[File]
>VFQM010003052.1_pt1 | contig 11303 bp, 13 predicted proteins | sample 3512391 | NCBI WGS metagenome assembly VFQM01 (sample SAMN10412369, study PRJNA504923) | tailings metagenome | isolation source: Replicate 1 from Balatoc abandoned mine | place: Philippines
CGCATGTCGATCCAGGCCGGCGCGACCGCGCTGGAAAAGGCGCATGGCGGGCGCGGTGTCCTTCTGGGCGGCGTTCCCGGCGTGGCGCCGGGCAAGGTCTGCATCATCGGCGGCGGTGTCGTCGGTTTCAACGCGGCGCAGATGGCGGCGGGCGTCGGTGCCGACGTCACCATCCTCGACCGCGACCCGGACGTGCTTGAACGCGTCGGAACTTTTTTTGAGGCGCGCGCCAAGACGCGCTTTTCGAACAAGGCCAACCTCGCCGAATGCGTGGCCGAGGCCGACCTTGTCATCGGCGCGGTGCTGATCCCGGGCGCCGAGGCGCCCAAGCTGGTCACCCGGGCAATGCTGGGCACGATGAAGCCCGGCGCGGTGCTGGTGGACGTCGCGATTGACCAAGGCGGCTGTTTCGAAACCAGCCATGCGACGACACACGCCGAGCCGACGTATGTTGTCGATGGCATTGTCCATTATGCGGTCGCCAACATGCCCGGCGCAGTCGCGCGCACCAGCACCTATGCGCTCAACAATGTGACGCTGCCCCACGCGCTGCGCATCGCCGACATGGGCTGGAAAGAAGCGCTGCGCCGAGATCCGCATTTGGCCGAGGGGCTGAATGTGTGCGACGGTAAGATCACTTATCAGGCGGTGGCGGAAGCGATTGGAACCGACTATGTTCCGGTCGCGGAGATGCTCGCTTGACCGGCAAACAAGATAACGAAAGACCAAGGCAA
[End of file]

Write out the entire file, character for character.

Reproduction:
>VFQM010003052.1_pt1 | contig 11303 bp, 13 predicted proteins | sample 3512391 | NCBI WGS metagenome assembly VFQM01 (sample SAMN10412369, study PRJNA504923) | tailings metagenome | isolation source: Replicate 1 from Balatoc abandoned mine | place: Philippines
CGCATGTCGATCCAGGCCGGCGCGACCGCGCTGGAAAAGGCGCATGGCGGGCGCGGTGTCCTTCTGGGCGGCGTTCCCGGCGTGGCGCCGGGCAAGGTCTGCATCATCGGCGGCGGTGTCGTCGGTTTCAACGCGGCGCAGATGGCGGCGGGCGTCGGTGCCGACGTCACCATCCTCGACCGCGACCCGGACGTGCTTGAACGCGTCGGAACTTTTTTTGAGGCGCGCGCCAAGACGCGCTTTTCGAACAAGGCCAACCTCGCCGAATGCGTGGCCGAGGCCGACCTTGTCATCGGCGCGGTGCTGATCCCGGGCGCCGAGGCGCCCAAGCTGGTCACCCGGGCAATGCTGGGCACGATGAAGCCCGGCGCGGTGCTGGTGGACGTCGCGATTGACCAAGGCGGCTGTTTCGAAACCAGCCATGCGACGACACACGCCGAGCCGACGTATGTTGTCGATGGCATTGTCCATTATGCGGTCGCCAACATGCCCGGCGCAGTCGCGCGCACCAGCACCTATGCGCTCAACAATGTGACGCTGCCCCACGCGCTGCGCATCGCCGACATGGGCTGGAAAGAAGCGCTGCGCCGAGATCCGCATTTGGCCGAGGGGCTGAATGTGTGCGACGGTAAGATCACTTATCAGGCGGTGGCGGAAGCGATTGGAACCGACTATGTTCCGGTCGCGGAGATGCTCGCTTGACCGGCAAACAAGATAACGAAAGACCAAGGCAA